The French were sick of being raided and decided to fortify, prepare and defend themselves. The English were pushed back and returned to their colony empty-handed. Under the terms of their agreement with their leaders, they were to be paid once the spoils were sold in the markets. Since there was nothing to sell, the authorities were facing a large group of angry, armed men who wanted their money, so they decided to print up 7,000 Pound notes to be redeemed at a later date with specie (hard currency). The authorities made a solemn promise that this was only to be done once, as an emergency measure, and suggested that anyone who didn’t voluntarily accept these scripts at full, face value was being foppish, uncivilized, disloyal and “unpatriotic”.
Initially, the plan seemed to work. The authorities saw no immediate ill effects, so, within two months, they forgot about their solemn promise and printed up another 40,000 Pound notes to pay off ALL of the colony’s debts.
The People, in response, did not trust the government to redeem these notes with specie – especially since those coins would have to come from England, which forbade the colonies from minting their own coinage. The market value for the paper notes fell to 40% of their face value, driving up the prices of goods and services. The hard currency, the English, Spanish and Austrian coins used in commerce, immediately disappeared from circulation and were hoarded.
Trade between the New England colonies was also effected. The other colonies, following Massachusetts’ lead, issued their own paper and, soon, money and trade wars broke out between them. The colonial government officials then complained to London that there was a “shortage” of specie.”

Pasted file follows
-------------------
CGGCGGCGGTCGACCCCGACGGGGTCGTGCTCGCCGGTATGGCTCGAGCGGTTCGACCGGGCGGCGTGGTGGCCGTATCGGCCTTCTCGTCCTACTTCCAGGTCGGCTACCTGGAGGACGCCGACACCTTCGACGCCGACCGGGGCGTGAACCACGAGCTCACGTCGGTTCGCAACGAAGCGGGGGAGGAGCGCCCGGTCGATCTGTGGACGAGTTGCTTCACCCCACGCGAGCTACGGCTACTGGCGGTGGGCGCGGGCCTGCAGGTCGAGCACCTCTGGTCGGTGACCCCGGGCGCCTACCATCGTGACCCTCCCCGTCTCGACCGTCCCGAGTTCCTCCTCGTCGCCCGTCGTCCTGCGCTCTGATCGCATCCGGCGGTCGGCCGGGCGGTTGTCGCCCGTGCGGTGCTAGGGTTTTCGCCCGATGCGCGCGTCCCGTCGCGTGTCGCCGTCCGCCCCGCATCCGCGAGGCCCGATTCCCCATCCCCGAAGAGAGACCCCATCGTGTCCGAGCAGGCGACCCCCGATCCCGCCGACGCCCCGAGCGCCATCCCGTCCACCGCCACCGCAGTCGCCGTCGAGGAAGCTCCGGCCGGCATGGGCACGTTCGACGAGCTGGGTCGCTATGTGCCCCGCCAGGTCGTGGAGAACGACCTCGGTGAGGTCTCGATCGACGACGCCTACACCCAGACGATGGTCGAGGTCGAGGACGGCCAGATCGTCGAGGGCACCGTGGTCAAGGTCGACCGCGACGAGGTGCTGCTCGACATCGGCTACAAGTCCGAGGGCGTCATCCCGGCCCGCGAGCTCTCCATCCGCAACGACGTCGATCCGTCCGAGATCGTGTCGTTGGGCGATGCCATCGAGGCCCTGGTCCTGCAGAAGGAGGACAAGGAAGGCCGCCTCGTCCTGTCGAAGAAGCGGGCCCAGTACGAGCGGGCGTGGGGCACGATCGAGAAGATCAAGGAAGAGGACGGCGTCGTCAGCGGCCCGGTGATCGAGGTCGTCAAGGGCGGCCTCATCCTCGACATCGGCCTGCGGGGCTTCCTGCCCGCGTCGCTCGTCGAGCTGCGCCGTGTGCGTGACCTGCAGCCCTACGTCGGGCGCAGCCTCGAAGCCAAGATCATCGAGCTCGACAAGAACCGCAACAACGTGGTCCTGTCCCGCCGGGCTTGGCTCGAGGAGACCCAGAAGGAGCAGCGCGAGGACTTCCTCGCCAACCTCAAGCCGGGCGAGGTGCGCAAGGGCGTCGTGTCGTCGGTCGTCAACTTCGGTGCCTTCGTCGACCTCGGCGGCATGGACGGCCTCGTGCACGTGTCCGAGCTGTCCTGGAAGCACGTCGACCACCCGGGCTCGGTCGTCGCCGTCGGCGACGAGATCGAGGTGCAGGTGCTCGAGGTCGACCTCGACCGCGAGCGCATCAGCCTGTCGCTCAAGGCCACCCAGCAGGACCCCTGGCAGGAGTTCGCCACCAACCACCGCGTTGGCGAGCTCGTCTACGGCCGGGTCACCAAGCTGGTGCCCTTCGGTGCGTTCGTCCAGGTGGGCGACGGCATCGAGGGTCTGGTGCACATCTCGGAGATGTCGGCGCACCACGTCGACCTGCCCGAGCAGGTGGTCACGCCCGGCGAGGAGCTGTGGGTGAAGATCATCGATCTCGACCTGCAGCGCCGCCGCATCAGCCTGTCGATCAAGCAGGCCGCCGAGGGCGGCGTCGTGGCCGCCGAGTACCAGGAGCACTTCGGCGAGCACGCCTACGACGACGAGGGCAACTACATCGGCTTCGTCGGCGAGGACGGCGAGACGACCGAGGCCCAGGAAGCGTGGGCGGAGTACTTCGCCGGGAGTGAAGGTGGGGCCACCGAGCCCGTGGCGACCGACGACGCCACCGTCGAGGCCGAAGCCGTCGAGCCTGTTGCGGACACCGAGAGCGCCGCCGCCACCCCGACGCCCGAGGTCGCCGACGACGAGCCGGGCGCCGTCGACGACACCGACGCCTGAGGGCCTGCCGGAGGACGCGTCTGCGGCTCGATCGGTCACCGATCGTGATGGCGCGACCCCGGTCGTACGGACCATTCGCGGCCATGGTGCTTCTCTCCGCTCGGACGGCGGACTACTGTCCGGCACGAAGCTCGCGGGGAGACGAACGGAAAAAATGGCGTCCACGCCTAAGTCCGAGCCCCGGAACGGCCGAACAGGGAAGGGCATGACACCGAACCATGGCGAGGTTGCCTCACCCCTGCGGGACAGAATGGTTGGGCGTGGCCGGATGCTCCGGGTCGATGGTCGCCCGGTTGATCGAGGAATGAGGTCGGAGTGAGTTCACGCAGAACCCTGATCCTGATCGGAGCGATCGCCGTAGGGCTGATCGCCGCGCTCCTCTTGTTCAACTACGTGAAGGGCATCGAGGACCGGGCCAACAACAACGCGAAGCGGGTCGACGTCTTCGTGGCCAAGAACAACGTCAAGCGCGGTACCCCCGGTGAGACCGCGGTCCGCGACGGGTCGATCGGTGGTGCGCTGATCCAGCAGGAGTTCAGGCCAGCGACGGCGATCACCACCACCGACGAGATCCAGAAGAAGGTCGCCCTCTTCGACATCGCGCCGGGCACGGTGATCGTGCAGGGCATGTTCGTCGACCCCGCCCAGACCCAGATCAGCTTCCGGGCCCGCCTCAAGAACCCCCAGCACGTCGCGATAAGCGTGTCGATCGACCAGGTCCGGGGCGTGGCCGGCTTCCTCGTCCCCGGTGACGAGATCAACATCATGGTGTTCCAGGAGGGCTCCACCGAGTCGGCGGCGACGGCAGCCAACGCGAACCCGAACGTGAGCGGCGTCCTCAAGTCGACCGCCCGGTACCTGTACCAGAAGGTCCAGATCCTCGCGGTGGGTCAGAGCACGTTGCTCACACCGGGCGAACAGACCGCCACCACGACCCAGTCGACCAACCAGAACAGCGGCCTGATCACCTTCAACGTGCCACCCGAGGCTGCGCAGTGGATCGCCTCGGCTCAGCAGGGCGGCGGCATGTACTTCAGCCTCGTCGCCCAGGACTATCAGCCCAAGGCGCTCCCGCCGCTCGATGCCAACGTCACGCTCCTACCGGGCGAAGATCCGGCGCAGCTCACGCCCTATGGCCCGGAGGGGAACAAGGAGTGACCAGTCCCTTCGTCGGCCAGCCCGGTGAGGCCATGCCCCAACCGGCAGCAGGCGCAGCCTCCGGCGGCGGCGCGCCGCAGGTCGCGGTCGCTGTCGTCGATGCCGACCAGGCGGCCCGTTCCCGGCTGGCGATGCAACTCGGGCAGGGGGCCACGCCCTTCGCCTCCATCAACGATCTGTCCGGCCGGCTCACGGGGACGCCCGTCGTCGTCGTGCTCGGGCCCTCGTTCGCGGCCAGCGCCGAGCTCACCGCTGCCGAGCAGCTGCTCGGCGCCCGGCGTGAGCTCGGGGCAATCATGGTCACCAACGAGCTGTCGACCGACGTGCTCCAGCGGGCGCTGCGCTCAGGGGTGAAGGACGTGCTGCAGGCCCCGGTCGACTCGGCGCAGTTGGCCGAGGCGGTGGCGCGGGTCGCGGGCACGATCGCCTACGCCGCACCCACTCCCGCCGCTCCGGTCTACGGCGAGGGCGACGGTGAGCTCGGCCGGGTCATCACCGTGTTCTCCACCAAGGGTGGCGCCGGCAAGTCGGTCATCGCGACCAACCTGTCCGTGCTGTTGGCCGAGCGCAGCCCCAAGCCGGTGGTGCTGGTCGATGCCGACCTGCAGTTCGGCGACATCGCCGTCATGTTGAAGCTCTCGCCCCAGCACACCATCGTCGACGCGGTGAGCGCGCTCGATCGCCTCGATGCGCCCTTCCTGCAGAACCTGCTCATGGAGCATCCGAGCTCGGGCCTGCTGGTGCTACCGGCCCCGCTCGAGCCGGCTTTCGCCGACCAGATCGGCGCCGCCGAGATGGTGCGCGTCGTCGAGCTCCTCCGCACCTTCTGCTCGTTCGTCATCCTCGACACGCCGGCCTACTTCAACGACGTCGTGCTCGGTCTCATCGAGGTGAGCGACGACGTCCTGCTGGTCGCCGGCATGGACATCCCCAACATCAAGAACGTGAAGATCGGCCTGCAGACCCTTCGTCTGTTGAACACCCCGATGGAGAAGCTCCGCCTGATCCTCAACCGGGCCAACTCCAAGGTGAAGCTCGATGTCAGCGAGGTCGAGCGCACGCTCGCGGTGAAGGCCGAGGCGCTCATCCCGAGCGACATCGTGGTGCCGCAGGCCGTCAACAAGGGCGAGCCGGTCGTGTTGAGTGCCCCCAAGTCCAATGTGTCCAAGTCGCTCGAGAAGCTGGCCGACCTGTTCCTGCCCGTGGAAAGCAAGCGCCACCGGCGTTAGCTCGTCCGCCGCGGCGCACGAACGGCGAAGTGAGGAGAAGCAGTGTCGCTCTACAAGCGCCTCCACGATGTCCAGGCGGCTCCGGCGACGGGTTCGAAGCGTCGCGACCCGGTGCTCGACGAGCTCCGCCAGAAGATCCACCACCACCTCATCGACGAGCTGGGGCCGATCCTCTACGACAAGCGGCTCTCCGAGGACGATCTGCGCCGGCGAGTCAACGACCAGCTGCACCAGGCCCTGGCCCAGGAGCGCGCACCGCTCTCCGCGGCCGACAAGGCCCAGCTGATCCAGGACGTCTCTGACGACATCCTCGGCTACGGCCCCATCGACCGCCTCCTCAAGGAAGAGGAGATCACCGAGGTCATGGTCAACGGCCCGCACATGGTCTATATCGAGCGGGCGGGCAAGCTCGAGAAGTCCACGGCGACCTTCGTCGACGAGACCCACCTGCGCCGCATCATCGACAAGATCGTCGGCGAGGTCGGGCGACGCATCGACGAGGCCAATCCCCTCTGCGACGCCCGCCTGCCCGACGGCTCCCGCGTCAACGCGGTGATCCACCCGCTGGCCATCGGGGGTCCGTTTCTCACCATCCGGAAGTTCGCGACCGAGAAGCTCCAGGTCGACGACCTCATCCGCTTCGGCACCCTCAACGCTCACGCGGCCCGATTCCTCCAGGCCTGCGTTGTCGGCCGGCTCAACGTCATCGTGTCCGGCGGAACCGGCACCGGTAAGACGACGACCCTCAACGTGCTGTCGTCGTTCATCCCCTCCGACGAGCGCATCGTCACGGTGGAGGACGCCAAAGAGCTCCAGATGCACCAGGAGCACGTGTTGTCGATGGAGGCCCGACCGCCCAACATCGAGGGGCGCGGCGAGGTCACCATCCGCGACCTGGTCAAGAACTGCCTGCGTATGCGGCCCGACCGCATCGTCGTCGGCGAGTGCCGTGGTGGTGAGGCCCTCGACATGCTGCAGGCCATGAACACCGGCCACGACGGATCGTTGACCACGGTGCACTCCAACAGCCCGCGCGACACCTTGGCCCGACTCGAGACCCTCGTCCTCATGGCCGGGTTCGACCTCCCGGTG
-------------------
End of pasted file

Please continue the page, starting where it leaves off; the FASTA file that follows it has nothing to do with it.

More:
There were many examples of Gresham’s Law throughout human history and the Founding Fathers were well aware of this. It was from this knowledge that the U.S. Constitution forbade the federal government from “printing” and monopolizing the production of money through a central bank. They understood this to be one among many inflationary practices that would lead to a collapse of the economy.
Our federal government was to recognize only gold and silver as money and its only obligation was to standardize weights and measures and verify the purity of the metals from which the coins were to be made.
The Constitution demonstrates a relatively complete understanding of Gresham’ Law, in that only one of the metals should really have been considered legal tender.
Now, onto Gold
Everyone reading this post is probably familiar with the 5,000-year history of gold as a medium of exchange. Its physical characteristics make it a perfect commodity for such a role. It’s durable, impervious to water, rot, fire, oxidation and has many uses in industry, dentistry and making jewelry. It is also pleasing to feel, hold and is appealing to the eye. It is difficult to mine and extract and cannot be counterfeited. And, as long as the gold that leaves the reserves for industrial use are replaced by newly mined and processed gold, it isn’t subject to large swings in value or purchasing power over time. Hence, it is resistant to inflation.
Briefly, gold held the exact same purchasing power from the beginning of our republic all the way until 1933, when FDR wrote an Executive Order removing it from daily commerce and making it illegal to hoard. The People were ordered to turn in their gold at the accepted rate of $20.00 per ounce, or else they were subject to fines, confiscation and prison. The next year, the Roosevelt Administration increased the price of gold to $35.00 an ounce.